Larry Zeidel’s brain was among the first of a hockey player to be studied at BU. Zeidel played 18 professional seasons, including five in the NHL, most famously for the expansion Philadelphia Flyers. He comported himself with a dignified air away from the ice; teammates noted how he always seemed to be carrying a copy of the Wall Street Journal under one arm. He played with a fierce edge and dropped gloves to fight on command. He likely suffered more than 100 concussions, according to the BU clinical report, and lost consciousness more than 10 times. His ferocious style earned him the nickname “Rock.”
Upon retirement, Zeidel experienced debilitating headaches. His temper overtook him. He began to exhibit bizarre behavior; neighbors complained of seeing him outdoors in states of undress. He made uncharacteristically rash financial decisions that eroded his life savings. At a Flyers game, he brawled in the stands. He would fight strangers in parking lots. His marriage crumbled, and his family grew more and more distant. Late in life, he was at times homeless and frequently refused help. “It destroyed our lives,” Karen Zeidel said.
The diagnosis from BU provided clarity and a measure of closure. The findings, which the Zeidel family provided to The Post, had not been made public until now. The Zeidels shared them with the hope of raising awareness and believing it would help make the NHL accountable to other retired players.
“For me, it made a lot of the confusion and anger go away,” Marie Zeidel said. “I was very angry because our family disintegrated and our marriage disintegrated. I was extremely angry and frustrated about that because it wasn’t the way it was supposed to be. But I did gain some understanding, and I was able to let go of my anger toward Larry.”
Said Karen Zeidel: “In retrospect, it’s been incredibly valuable and healing. It feels like the sacrifice that my dad made for the love of hockey, not to get too sentimental, but at least there can hopefully be some meaning and change in that.”
In the 1980s, Gary Leeman was a Toronto Maple Leafs all-star defenseman in the prime of his career, standing among the NHL’s leaders in points. He felt something close to invincible, and then one night, a wicked slap shot deflected off a stick, struck Leeman in the head and cracked his skull. Leeman fell to the ice and felt consciousness drift.
“The easiest way to explain it would be, it’s the shot that changed my life,” Leeman said. “It changed my career. It changed a lot of things about me.”
Team trainers carried Leeman off the ice that night. Ringing in his ears prevented sleep. Anxiety hit Leeman about the Leafs’ next game and his stature in the sport. He had established himself as a vital player, and with that came responsibility. Hockey culture demanded resilience, doubly so for a team leader. He felt pressure to prove his toughness and to maintain his position. He received no diagnostic tests, and no team officials suggested he not play.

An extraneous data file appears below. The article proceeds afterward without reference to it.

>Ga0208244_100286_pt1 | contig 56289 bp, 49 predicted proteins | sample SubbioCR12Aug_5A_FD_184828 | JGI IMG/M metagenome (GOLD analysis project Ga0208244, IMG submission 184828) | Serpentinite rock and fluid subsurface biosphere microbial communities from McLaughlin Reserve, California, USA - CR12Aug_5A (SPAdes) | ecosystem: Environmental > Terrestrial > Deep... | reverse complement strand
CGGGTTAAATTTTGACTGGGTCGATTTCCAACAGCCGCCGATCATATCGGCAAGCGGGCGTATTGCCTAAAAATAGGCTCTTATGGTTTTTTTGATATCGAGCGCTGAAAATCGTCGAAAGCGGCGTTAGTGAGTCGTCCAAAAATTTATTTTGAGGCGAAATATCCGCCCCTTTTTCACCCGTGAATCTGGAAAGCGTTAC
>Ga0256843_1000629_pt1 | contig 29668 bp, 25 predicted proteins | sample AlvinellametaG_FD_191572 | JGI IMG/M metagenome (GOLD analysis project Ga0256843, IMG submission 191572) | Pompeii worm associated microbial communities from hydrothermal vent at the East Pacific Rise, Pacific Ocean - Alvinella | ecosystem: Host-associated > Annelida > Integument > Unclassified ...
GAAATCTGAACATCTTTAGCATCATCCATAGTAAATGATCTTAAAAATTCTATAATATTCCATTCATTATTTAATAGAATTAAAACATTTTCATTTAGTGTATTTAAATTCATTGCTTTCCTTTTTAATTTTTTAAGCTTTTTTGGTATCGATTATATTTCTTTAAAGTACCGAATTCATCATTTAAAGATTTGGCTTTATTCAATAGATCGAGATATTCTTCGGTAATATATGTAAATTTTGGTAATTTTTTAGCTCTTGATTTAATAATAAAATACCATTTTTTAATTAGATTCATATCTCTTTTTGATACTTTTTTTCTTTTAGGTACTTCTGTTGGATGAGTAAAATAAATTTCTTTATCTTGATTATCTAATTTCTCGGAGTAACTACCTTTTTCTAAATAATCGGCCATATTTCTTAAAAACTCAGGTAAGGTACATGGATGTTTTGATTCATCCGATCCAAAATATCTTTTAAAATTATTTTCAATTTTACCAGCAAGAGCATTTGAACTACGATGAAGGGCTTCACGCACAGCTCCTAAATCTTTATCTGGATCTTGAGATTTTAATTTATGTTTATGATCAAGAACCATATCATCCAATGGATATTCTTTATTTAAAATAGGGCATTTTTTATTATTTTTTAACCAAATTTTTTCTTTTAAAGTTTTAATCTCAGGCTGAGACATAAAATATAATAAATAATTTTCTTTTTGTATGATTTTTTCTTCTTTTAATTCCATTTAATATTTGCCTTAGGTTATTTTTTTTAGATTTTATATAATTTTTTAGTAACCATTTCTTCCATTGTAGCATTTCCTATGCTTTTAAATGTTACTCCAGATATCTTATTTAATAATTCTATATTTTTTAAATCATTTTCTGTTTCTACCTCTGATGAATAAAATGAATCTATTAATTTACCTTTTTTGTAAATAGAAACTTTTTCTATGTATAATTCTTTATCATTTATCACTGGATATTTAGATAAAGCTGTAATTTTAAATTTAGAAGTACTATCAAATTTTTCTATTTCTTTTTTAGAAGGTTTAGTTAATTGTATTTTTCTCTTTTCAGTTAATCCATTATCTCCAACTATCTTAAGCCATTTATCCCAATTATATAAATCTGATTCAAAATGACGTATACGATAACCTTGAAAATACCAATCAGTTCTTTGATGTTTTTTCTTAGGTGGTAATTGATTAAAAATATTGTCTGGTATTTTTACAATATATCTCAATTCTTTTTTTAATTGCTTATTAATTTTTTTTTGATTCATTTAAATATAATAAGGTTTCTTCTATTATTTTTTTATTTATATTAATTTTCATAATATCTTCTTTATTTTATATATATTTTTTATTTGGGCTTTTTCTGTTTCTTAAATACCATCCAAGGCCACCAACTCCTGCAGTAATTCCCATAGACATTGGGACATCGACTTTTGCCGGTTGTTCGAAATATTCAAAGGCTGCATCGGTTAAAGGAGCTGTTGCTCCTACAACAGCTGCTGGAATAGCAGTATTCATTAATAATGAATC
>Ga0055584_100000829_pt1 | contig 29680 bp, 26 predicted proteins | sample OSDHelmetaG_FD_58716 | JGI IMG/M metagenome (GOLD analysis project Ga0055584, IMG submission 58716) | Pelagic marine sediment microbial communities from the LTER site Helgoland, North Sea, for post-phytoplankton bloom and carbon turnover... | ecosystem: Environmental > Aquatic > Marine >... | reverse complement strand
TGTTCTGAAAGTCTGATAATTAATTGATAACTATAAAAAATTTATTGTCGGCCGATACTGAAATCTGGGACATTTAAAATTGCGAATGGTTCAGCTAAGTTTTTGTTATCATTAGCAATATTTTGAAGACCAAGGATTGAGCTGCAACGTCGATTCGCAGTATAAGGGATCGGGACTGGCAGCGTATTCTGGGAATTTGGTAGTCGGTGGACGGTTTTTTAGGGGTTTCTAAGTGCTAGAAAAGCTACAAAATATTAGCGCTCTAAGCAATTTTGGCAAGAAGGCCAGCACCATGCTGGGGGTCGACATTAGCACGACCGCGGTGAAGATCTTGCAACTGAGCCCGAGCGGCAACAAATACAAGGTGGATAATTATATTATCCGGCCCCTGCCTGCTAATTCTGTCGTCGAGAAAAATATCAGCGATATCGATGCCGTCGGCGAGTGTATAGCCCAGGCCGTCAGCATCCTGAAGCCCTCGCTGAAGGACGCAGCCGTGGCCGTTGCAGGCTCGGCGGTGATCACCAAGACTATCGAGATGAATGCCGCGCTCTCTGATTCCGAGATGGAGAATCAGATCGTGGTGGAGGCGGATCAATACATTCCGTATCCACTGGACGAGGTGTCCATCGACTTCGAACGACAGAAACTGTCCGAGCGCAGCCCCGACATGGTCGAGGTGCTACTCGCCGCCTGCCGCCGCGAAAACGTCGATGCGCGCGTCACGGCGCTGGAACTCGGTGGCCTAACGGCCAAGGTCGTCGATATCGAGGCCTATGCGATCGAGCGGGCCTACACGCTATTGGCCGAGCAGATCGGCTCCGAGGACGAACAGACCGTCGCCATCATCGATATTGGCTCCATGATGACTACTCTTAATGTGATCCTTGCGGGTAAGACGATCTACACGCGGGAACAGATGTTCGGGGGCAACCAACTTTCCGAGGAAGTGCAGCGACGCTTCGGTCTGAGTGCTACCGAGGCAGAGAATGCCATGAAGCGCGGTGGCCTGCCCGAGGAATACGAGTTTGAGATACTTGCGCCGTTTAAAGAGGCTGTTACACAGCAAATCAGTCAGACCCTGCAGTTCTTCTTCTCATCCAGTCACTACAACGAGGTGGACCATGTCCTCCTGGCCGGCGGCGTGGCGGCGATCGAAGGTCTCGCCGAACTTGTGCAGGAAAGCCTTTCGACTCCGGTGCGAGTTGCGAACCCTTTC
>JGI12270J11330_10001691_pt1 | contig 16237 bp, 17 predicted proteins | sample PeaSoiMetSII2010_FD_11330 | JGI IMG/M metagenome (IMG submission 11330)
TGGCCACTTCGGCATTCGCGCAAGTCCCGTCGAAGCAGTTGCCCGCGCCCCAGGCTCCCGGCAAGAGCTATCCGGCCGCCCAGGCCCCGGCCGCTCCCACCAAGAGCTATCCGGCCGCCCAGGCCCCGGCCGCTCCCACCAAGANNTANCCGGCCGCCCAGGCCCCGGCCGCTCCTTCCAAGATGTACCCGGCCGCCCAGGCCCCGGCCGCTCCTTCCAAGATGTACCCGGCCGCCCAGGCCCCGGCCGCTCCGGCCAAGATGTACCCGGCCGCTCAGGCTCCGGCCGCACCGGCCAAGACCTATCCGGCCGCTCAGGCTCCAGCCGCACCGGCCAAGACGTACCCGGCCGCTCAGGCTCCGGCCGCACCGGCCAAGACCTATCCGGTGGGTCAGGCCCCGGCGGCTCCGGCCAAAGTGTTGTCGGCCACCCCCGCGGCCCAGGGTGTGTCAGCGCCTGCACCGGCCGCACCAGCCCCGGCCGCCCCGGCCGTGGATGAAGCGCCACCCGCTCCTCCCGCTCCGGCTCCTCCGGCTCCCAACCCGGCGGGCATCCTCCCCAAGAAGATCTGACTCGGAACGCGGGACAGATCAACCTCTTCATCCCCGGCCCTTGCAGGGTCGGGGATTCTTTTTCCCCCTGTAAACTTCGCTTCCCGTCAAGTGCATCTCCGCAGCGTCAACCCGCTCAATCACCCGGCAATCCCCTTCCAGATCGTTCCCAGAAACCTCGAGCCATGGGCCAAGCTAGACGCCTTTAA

“The protocol was, ‘Can you go? If not, we’ll replace you,’ ” Leeman said. “The team’s response was, they asked me if I could play. . . . You felt like you needed to retain your spot in the roster, or you’re going to lose it. If you got hit in the head, there was no time for you to figure out what was going on.”
So for two games after a puck fractured his skull, Leeman played, barely able to hold up his head as he skated. A Toronto trainer finally noticed he needed to rest, and Leeman missed 15 games. The ringing in his ears remained, and the effects from the deflected shot and possibly from returning to play so quickly remained for years. The traumatic nature of his concussion made him afraid to sleep, for fear he wouldn’t wake up. For years, Leeman faced debilitating fatigue, depression and panic attacks. He fights them to this day, along with memory loss, balance control issues and sensitivity to light.
In 2014, Leeman became perhaps the most high-profile retired player to lend his name to the class-action suit against the league. He says he supports the NHL, but he believes the league has not done enough to help players who suffered harm to help build a league that, according to Sports Business Journal, generated $3.7 billion in revenues during the 2013-14 season, the most recent figure available.
“I personally believe Gary Bettman has done a great job in putting a good business model together,” Leeman said. “But I think this is one thing that he needs to take another look at. This game was built on the back of the retired players. It’s the right thing to do to look after the guys that are reeling from what they should have been warned about. That’s that repetitive hits to the head are going to cause long-term issues.
“We’ve had guys unfortunately take their lives, like former players have done in the NFL. It’s very much similar. I just think what we’re doing, it’s the right thing to do. We’re on the right side of the argument. And I hope that the league can see that one day.”
Instead, the NHL has fought back. After losing its motion to dismiss last week, the league may soon be forced to consider a settlement to avoid additional public discovery, but so far, its leadership has decided to spend money on legal fees rather than pay medical expenses for its former players.